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___________
Tuesday, March 08, 2011 @ 9:33:21 AM

thats what had me shocked, they normally take a sterner look to sexual material then they do violence.
as for MK9 though its just as distinguishable to fiction as GOW3 is.
completley stupid though, why should a game that has you ripping a humans head off get banned, but a game that has you rip a gods head off be fine?
what difference does whether the species is real or not make?
thats one thing allot of games have been tripping up on, whole reason L4D2 got banned but dead rising 2 a game which is far worse got through.
whether the enemy is real or not should not dictate the appropriate audience for it, only the depiction of violence should.

i remember reading a really interesting article in GI a while ago, they had a interview with a ex OFLC employee, and he was discussing what ends up getting games banned.
he was saying what your saying if the violence is against real beings instead of fictional beings then its almost automatically banned!
its just silly, he was also saying introducing a R18 would not help these situations because the law says if a game is considered to have high impact violence its not suitable for sale even under a R18 rating.
its just silly though, the reality of the being should not be deciding whether the game gets a MA rating or if the game gets banned.

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___________
Tuesday, March 08, 2011 @ 1:22:55 AM
Reply

so AUs not the only one with a f*cked up ratings system?
still, ours is the most f*cked up.
dont think you can get any more f*cked up then saying GOW3 is ok for a 10 year old to play, but MK9 is not!

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Lawless SXE
Tuesday, March 08, 2011 @ 2:45:59 AM

15... not 10. Curiously, most of the retailers I've been to enforce the ratings.

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___________
Tuesday, March 08, 2011 @ 9:20:56 AM

not if the parents buy it for you.
saw a older guy buy GOW3 for his what i assume little brother when i went to go pick up KZ3 the other day.

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Jawknee
Tuesday, March 08, 2011 @ 10:39:37 AM

If the parents buy their kid a bloody game that's on the parents. They are grown folks after all who can and SHOULD be allowed to make those decisions on their own without the Nanny State telling them otherwise.

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___________
Wednesday, March 09, 2011 @ 7:30:01 AM

of course they should, but that does not remove the responsibility from the ratings board to give the game a appropriate rating.
if this deserves a PG rating then so does heavy rain, and that most certainly does not!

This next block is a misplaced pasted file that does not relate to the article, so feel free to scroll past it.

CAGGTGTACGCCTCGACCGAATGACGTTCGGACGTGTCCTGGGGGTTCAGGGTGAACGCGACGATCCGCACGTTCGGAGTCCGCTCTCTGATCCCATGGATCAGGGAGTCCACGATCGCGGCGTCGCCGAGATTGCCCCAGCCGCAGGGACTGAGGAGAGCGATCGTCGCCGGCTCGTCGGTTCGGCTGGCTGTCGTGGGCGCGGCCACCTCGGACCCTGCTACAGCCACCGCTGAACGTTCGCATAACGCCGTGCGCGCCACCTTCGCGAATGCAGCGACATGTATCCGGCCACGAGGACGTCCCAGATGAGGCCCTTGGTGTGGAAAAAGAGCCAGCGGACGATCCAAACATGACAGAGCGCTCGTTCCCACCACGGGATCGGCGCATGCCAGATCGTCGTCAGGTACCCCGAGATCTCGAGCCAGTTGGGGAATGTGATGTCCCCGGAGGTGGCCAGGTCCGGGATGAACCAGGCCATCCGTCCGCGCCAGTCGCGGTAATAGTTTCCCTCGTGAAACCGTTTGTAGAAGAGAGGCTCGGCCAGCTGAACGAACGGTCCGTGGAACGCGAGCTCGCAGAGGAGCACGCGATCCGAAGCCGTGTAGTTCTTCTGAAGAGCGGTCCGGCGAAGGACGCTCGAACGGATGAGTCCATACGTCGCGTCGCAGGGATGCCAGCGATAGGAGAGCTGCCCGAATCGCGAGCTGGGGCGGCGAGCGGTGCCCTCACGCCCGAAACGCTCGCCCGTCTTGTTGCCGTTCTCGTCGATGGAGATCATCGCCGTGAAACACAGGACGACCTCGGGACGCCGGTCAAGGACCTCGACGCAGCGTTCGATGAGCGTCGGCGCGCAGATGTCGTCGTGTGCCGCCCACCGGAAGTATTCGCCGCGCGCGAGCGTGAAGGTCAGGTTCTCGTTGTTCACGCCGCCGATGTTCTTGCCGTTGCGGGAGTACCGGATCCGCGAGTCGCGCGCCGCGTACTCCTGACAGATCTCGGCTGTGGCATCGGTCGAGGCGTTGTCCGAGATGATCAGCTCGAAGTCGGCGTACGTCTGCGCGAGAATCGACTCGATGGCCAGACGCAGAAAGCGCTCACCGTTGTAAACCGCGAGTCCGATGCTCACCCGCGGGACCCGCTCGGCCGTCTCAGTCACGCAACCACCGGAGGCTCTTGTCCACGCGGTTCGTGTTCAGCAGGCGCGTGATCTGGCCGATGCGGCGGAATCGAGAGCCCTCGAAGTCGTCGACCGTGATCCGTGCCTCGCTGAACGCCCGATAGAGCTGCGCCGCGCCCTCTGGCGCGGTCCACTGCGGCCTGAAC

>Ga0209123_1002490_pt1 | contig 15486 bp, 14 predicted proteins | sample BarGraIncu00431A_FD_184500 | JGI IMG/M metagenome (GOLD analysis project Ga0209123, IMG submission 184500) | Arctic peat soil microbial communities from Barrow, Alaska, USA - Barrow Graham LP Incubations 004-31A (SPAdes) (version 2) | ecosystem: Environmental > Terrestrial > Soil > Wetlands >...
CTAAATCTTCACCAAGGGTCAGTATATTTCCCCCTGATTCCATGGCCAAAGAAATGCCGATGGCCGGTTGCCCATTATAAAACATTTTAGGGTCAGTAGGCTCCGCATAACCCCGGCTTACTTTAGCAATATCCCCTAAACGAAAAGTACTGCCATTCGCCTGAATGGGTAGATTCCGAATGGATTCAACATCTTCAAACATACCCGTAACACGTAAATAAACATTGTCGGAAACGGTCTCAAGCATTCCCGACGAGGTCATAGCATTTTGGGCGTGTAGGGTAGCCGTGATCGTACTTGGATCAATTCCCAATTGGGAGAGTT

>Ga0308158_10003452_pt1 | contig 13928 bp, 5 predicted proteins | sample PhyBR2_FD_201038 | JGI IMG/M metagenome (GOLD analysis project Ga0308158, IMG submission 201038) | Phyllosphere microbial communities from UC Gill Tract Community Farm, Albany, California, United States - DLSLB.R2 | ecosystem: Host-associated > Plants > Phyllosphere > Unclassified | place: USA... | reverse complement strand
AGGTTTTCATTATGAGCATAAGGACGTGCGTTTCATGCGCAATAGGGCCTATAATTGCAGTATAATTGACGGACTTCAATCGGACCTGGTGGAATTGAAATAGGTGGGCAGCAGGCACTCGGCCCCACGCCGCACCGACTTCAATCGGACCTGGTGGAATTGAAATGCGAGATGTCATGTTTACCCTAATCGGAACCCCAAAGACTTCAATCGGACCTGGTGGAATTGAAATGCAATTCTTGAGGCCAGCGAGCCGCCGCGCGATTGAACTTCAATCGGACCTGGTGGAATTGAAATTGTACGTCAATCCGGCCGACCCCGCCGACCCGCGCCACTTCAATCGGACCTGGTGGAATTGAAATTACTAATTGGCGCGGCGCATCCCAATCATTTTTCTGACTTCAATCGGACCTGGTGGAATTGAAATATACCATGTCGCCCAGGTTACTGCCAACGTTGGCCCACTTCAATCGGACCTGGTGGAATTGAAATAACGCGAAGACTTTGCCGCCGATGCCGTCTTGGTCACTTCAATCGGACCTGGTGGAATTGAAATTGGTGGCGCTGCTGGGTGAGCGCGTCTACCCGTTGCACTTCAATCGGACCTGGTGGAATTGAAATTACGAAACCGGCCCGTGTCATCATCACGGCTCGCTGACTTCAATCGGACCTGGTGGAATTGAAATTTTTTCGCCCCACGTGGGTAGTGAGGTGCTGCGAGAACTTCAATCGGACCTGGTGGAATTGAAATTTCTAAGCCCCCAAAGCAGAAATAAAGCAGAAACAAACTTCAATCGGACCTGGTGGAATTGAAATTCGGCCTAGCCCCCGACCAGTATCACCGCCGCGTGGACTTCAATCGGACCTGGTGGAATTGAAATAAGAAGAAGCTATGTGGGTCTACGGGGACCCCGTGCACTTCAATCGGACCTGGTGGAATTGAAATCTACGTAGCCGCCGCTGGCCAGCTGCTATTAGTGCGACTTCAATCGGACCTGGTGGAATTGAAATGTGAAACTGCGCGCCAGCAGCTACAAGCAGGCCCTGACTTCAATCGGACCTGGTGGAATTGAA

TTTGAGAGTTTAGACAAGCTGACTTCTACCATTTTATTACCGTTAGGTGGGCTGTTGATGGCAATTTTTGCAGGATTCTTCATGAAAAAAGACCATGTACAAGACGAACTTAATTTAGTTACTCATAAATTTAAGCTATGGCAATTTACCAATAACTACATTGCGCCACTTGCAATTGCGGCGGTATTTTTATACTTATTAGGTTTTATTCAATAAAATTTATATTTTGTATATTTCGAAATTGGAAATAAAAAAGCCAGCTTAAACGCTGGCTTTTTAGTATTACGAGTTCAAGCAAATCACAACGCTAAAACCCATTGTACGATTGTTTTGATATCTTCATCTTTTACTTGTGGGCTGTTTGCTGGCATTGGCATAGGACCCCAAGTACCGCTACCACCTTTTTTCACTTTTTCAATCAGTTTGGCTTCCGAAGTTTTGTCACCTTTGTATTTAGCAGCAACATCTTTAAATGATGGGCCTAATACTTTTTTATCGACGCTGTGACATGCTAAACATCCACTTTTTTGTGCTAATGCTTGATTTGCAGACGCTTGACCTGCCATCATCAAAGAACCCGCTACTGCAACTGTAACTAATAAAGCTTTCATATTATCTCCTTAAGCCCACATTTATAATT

what worries me is allot of parents see the wii as a kids console no adult games release on it, so how much you want to bet at least half the people playing this will be under the age of 15?

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A2K78
Tuesday, March 08, 2011 @ 3:02:21 PM
Reply

"It only takes heat from anti-gaming activists and that's it."

anti-gaming force are saying it? Look to me like you're wrong..

http://gamepolitics.livejournal.com/249387.html

http://www.wired.com/gamelife/2008/03/former-esrb-rat

beyond those I can conjure up many more instances of individuals(both independent and connected with the industry) who also have been critical of the ESRB.

Also if you believe ESRB isn't flawed, then explain to me why games my collection(Aero Elite, MotoGP4) despite having E rating, was given a "violence" discriptors when the games have zero instances of violent acts, sexual content or swearing.

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Ben Dutka PSXE [Administrator]
Tuesday, March 08, 2011 @ 3:28:52 PM

You don't even bother to read, do you? Either that, or you practice selective reading, often practiced by those with massive superiority complexes; whose worlds would collapse if they were proven wrong.

The first article consists of a tiny study that proves absolutely nothing, besides the fact that some content goes unlabeled or unheeded at times. Nowhere does it contest the actual rating of a game. For instance, they're not saying GTA (one of the game's involved in the study) is mis-rated...why would they; it's appropriately rated "M."

The second article is based on a former ESRB employee who is likely "former" because he or she was fired, especially based on the ESRB's statement that said employee issued ""numerous misleading statements, factual inaccuracies, and misrepresentations." And in fact, the person in question isn't even saying the ratings applied to games are inaccurate; his complaints mostly stemmed from how they're rated...with absolutely no evidence to prove the ratings are inaccurate. Or maybe that's why you liked it, because you have no evidence, either.

Pretty soon, I'll just get rid of you for causing WAY too many problems in thinking you're the only human being who's right. It's all the worse because you never ARE.